The Quiver; the leading magazine for Sunday reading. Many well-known divines, essayists, and novelists contribute to its pages, which are illustrated by the best artists.

Cassell’s magazine; for the household. Articles on household management, health and health resorts, sketches of North-country character, country nooks and city corners for holiday travellers, commerce, gardening, needle-work, painting, and dainty dishes for the family table!

Little folks; for all girls and boys. Now recognised as the best magazine for girls and boys, as well as for the very little folks. For girls there is always very much of interest, fancy needle-work, music and other matters particularly suitable to girls whilst boys will find, stories of heroism and adventure, curious discoveries and inventions, and many articles of character.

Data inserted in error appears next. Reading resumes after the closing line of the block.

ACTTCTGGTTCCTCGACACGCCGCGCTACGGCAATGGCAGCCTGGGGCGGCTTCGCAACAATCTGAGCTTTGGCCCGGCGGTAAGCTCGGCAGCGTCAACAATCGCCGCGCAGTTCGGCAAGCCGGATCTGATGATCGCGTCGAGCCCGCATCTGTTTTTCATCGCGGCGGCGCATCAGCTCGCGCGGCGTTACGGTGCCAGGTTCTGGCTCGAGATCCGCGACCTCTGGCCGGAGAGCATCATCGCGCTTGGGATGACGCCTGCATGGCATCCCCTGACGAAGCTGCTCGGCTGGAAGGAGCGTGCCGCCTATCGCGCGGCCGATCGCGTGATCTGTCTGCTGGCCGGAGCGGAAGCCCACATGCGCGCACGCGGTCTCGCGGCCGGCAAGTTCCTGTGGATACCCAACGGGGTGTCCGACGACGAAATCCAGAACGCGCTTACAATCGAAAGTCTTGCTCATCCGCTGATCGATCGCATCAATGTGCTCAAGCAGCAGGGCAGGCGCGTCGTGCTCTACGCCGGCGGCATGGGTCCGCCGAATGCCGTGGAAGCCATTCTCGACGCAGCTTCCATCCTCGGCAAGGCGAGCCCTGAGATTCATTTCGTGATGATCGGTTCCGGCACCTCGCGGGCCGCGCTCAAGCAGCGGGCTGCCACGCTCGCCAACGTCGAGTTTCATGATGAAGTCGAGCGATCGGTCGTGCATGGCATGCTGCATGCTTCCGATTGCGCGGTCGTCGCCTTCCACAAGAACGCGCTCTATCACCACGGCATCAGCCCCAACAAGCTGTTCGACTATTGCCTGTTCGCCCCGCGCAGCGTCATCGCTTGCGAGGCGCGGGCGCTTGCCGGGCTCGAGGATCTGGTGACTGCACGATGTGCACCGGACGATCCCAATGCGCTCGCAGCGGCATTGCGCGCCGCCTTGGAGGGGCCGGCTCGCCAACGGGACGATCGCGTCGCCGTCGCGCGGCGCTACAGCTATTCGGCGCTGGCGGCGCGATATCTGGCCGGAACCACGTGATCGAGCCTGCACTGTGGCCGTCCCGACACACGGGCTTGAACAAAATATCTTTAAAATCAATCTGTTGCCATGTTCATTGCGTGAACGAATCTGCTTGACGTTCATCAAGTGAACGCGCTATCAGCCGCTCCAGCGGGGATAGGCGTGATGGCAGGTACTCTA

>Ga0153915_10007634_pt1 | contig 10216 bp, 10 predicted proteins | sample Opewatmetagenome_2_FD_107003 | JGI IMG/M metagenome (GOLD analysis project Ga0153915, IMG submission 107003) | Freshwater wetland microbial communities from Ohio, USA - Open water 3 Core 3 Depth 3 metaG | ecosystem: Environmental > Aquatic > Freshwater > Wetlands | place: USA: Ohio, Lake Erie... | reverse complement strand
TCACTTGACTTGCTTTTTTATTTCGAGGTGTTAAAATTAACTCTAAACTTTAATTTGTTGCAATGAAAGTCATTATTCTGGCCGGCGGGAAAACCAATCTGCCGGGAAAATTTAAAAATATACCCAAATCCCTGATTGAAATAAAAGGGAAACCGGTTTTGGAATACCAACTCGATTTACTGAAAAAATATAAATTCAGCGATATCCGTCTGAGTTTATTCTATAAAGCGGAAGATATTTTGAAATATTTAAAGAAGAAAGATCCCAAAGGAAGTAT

Found in Modes of Production of Victorian Novels by N. N. Feltes published by the University of Chicago Press.

Modes of production is now sold, thank you for your interest.
Have you ever found a forgotten bookmark? 

Wednesday, 16 November 2011

From knitting and crochet to bows and arrows!

A thank you and a giveaway.

I toyed with the idea of starting this blog for a very long time before finally taking the plunge.  Just because I love ‘old’ books and illustrations it didn't follow that anyone else would. I am therefore surprised and delighted at the support and encouragement I've received. Thank you to everyone who has taken the time to comment and/or follow.